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Old Jun 9th, 2017, 08:56 PM
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They are too many to mention, but as I was born in Brooklyn and live in Manhattan, thus my knowledge of The Bronx is limited. Additionally people from Brooklyn do not like The Bronx and vice versa.

The Bronx is one of the poorest urban counties in the county. And if you write about The Bronx, ask your family for the local issues and trains.

I like Flushing, the East Village, Sunset Park (Brooklyn), Red Hook (Brooklyn) and Brighton Beach.
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Old Jun 10th, 2017, 03:54 AM
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Don't worry about the answers. Just try to make sure no one from NYC reads your book.
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Old Jun 10th, 2017, 05:31 AM
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If your main character is a high school student, you should decide if she is studying at one of the specialized schools.

https://en.wikipedia.org/wiki/Specia..._New_York_City

To reach one of them, she might take any number of trains--it depends on where she lives in the Bronx. Chances are, she would take the train closest to her home, and then might or might not have to transfer to another train to reach her destination.
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Old Jun 10th, 2017, 05:42 AM
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Forgot to say, there are many other well-considered high schools with distinct programs that are not specialized list, such as Hunter High School already mentioned, to which a student might choose to travel. Here's some lists to explore:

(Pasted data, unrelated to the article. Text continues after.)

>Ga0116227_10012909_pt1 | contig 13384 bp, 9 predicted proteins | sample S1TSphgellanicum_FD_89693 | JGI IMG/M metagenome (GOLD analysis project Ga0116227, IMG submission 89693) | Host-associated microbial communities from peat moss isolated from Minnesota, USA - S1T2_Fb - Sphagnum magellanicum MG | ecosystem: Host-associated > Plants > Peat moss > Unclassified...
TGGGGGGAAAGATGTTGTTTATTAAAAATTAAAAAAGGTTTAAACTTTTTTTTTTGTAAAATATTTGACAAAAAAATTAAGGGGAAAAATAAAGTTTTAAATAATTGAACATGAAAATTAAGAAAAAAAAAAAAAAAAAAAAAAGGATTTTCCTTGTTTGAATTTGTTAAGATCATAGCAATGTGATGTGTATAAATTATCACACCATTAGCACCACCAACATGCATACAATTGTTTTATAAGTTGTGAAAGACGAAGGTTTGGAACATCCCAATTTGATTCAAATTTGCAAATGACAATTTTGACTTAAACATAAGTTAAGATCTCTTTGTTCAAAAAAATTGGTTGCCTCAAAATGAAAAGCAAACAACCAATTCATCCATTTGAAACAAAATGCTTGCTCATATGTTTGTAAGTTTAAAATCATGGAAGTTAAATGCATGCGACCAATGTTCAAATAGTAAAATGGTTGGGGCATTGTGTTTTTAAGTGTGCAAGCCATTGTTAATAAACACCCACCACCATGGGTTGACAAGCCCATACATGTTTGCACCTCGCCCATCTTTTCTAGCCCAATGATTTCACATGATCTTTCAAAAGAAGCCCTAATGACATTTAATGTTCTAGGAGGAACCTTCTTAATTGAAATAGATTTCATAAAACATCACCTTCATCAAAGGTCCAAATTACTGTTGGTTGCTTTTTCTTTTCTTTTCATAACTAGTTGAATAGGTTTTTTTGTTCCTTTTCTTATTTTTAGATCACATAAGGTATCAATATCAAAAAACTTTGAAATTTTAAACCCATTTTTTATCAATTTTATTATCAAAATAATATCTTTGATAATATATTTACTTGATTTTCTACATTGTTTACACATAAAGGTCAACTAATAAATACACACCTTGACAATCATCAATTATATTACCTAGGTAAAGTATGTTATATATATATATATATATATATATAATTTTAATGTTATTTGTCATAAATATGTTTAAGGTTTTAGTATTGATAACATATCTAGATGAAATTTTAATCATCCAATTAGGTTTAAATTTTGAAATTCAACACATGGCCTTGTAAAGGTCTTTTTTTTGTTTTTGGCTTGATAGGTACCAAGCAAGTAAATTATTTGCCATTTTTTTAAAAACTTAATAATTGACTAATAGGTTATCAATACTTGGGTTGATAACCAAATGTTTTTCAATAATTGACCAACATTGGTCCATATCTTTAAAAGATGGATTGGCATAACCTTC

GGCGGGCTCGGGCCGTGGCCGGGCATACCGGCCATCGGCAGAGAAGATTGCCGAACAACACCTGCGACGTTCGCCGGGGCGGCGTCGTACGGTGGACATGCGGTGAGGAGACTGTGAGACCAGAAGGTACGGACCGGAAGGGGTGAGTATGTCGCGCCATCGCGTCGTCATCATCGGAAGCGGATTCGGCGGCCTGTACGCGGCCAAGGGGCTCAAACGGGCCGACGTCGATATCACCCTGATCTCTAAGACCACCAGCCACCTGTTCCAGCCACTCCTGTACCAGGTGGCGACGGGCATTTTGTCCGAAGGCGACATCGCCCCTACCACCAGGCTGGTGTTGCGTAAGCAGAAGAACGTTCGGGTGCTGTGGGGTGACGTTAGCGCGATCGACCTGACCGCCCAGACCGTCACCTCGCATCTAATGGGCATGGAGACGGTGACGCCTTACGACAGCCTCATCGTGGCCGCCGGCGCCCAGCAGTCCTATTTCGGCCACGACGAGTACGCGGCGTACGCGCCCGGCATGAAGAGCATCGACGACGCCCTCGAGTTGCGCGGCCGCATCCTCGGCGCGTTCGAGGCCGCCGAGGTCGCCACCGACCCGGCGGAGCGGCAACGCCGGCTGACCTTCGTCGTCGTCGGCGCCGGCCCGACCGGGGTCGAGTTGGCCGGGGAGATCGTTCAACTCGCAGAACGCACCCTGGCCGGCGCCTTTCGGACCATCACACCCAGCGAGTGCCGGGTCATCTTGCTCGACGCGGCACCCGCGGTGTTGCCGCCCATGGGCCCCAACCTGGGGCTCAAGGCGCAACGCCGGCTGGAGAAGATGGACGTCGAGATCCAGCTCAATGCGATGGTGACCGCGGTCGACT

http://schools.nyc.gov/ChoicesEnroll...es/default.htm

For your book, you can choose a real high school or, since you are a writer, create one that fits your desired location.
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Old Jun 10th, 2017, 10:22 AM
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I'm a writer and my current book is set in NYC. The last time I was in NY was in 2014 so I dont remember much of the details.

You might want to consider setting your story in a locale with which you are familiar with the details.

HTtY
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Old Jun 11th, 2017, 11:20 AM
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I'm with HTTY. You need to reconsider.

There are too many people who live in NYC and too many who are familiar with it (such as ex-pat NYers) to set a book somewhere that you don't understand fully, especially when dealing with a cultural menagerie like NYC. I've read two Jonathan Lethem books set less than a 1/2-mile from where I grew up and if I'd detected a false note I'd have tossed them in the dumper and torn him up in a 1-star Amazon review.

Plus, I haven't lived in the City in years but I could spot any hack setting from my house in Texas.